Finding a workforce may be nuclear's largest challenge
The global nuclear industry faces many challenges, from the technical, including waste management and fuel availability, to the political, including regulation and social acceptance, but finding sufficient workers may be its largest obstacle of all.
In a recent blog post, the CEO and Executive Director of the American Nuclear Society (ANS) Craig Piercy lamented that, as climate pressures and increasing investment lead to an expanding nuclear power industry, sector heads were growing concerned by a lack of a workers.
“Clearly, if the U.S. nuclear industry is going to deliver on the promise of long-term operations of the current fleet and a significant commercial expansion of new technologies, it will need to hire and train tens of thousands of people, many of whom will either come from nonnuclear fields or are still in high school today,” Piercy wrote.
Meanwhile, Britain is planning its own ambitious expansion of its nuclear industry over the next few years, and many countries in Europe, threatened by an energy supply squeeze, are considering expanding the lives of existing plants and adding new reactors.
A collaborative macroeconomic “input/output” study by the OECD Nuclear Energy Agency (NEA) and the International Atomic Energy Agency (IAEA) ‘Measuring Employment Generated by the Nuclear Power Sector’ helps give a broader stroke understanding of the problem.
Direct employment for a single unit 1,000MW advanced light water reactor during site preparation and construction at any point in time for 10 years is around 1,200 professional and construction staff, or about 12,000 labor years, the study shows.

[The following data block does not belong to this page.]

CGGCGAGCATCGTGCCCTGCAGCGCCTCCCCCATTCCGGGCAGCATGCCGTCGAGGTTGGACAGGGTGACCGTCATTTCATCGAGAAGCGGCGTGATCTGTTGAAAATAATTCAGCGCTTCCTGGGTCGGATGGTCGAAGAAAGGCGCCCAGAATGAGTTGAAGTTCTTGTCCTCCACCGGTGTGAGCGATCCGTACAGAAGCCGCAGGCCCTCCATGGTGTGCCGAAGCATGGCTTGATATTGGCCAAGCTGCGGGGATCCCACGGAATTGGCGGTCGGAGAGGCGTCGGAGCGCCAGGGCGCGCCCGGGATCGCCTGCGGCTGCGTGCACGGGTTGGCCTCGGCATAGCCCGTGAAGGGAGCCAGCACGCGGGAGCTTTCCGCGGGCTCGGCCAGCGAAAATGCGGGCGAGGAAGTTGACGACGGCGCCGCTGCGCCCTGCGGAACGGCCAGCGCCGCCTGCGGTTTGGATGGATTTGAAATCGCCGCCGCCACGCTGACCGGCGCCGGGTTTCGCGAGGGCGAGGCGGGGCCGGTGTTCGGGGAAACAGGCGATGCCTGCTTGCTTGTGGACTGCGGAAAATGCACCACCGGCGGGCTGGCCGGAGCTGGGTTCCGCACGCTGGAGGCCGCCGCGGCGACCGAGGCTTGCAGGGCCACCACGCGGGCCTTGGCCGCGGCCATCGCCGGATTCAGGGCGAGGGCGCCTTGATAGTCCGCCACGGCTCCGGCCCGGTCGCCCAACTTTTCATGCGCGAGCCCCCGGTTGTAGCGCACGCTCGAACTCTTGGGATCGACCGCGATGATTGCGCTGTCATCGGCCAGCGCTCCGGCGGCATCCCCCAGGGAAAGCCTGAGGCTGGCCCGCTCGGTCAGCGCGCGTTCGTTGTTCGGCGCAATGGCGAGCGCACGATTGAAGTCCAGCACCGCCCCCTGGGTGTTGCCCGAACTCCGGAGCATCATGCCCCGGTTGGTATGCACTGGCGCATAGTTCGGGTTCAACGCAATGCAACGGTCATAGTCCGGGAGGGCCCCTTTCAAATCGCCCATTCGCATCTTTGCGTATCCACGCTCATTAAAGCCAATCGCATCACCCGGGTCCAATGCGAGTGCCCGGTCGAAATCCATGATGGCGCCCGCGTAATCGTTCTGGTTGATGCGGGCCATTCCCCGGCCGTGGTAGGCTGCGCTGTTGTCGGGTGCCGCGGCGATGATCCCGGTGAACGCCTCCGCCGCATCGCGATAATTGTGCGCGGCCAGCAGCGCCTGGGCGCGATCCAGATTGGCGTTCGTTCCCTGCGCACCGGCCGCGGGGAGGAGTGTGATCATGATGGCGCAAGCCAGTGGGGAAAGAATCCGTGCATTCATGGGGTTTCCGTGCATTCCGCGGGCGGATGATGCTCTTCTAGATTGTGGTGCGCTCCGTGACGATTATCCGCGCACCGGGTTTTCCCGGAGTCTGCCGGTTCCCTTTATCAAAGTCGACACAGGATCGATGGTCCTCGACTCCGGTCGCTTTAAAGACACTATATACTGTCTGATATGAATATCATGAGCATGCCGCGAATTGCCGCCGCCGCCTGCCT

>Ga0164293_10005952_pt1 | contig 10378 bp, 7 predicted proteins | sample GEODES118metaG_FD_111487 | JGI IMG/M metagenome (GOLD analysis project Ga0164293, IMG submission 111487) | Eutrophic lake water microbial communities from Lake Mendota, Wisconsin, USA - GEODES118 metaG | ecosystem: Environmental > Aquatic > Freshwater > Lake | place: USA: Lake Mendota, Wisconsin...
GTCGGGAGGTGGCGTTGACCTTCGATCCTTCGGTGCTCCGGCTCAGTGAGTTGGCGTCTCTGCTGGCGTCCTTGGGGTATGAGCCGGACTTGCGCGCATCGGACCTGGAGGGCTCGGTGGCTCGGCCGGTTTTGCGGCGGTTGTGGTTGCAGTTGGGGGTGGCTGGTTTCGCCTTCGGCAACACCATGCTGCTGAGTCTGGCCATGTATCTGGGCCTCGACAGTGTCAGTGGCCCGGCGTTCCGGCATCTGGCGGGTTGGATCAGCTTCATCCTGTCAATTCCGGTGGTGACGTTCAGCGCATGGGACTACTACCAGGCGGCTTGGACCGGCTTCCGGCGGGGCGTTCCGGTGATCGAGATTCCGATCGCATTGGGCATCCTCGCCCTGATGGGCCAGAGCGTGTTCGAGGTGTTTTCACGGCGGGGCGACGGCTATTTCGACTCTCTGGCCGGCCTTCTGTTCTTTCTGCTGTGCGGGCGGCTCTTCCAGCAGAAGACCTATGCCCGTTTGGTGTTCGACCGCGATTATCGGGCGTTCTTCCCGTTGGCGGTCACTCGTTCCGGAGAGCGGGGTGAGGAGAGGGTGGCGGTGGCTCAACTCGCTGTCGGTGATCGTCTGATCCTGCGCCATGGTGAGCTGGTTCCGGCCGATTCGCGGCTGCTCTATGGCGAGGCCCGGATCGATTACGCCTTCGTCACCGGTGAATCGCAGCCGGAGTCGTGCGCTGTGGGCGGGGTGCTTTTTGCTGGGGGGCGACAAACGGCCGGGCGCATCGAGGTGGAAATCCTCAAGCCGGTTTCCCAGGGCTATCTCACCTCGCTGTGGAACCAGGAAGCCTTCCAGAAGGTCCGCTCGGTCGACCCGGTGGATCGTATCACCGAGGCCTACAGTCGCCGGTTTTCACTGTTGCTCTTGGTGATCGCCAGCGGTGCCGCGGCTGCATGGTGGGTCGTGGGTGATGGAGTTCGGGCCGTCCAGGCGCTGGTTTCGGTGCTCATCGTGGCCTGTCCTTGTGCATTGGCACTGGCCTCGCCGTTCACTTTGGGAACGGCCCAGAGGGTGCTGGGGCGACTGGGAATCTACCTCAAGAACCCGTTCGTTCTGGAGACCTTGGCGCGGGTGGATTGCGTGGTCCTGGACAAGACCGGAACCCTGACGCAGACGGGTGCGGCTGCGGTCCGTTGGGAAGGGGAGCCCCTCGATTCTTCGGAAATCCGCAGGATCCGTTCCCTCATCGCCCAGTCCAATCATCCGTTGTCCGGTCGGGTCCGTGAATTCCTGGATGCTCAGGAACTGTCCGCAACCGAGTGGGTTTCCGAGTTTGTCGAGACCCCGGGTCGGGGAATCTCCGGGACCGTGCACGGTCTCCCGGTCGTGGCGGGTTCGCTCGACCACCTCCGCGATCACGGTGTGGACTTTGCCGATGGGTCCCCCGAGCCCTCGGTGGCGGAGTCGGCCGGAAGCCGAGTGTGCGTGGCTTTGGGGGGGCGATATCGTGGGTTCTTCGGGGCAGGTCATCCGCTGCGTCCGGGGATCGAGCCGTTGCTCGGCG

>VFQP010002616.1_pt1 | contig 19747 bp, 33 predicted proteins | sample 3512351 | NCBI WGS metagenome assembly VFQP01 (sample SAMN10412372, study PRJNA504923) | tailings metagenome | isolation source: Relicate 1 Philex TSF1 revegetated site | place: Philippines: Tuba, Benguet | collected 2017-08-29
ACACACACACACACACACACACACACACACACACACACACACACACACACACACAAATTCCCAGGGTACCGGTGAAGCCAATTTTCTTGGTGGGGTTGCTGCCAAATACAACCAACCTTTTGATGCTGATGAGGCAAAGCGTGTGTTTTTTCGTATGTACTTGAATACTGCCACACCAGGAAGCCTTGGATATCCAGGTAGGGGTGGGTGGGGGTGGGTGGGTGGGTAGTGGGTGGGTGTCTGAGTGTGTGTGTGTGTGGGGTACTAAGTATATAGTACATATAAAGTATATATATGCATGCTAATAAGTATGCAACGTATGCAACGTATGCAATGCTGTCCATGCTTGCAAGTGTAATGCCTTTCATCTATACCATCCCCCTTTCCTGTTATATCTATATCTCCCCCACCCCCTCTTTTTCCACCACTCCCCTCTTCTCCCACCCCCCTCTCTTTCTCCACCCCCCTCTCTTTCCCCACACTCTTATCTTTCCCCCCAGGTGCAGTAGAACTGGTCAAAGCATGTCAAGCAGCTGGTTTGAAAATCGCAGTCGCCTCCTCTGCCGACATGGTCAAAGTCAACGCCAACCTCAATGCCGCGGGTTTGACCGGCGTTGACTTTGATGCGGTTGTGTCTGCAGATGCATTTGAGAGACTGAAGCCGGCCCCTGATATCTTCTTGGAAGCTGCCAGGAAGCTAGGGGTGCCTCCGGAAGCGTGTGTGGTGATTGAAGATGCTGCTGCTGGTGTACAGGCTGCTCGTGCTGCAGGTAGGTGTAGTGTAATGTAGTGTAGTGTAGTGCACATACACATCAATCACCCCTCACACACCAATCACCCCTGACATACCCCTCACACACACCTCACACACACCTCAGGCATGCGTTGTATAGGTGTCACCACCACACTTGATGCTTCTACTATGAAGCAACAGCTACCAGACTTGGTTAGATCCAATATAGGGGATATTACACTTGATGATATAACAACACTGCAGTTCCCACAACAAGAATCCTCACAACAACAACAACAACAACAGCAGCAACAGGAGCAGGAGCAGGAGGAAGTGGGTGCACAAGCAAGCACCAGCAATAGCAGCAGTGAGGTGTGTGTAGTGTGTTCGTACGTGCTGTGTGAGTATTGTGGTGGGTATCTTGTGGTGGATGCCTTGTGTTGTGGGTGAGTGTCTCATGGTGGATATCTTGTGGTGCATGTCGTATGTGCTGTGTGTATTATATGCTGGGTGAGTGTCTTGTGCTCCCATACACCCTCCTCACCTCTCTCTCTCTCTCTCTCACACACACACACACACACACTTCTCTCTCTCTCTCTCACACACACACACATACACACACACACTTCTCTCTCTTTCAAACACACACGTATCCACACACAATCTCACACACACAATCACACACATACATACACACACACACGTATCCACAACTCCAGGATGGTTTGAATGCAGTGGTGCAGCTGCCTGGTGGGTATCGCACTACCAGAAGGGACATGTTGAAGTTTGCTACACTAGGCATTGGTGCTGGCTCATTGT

Approximately 600 administrative, operation, and maintenance, and permanently contracted staff are employed annually over 50-year operation, or about 30,000 labor years.
Around 10 years of decommissioning needs some 500 people employed annually, while over some 40 years to manage nuclear waste, another 80 people are employed.
Total direct employment in the nuclear power sector of a given national economy is therefore roughly 200,000 labor years over the lifecycle of a gigawatt of nuclear generating capacity, the report concludes.
And this is just direct employment.
Within the U.S. nuclear energy sector, almost 100,000 people are directly employed in high-quality, long-term jobs, but this number jumps to 475,000 when secondary jobs are included, according to the U.S. Nuclear Energy Institute (NEI).
Workforce for a two-unit nuclear power station (Hinkely Point C) during construction phase
Source: International Atomic Energy Agency 'Nuclear Power Human Resources Modelling Tool'
Great British Nuclear
In May, the British government announced sweeping and ambitious plans for nuclear power, including tripling capacity by 2050, or by 24 GW, and pumping over 2 billion pounds ($2.3 billion) into the sector to 2030.
Each large-scale nuclear power plant could support up to around 10,000 jobs at peak construction, the government says.
“With the UK government’s new targets, we will see several pinch points when new projects overlap where the sector will struggle to find the right skills. This goes beyond nuclear, with a lack of skills in engineering, STEM and construction globally,” says Policy Analyst at the UK Nuclear Industry Association Georgina Hines.
The British government is yet to outline how it will bolster a skilled workforce to fit these plans but meanwhile, for the one plant under construction today, developers have set up educational centers and programs to help local people acquire the relevant skills, she says.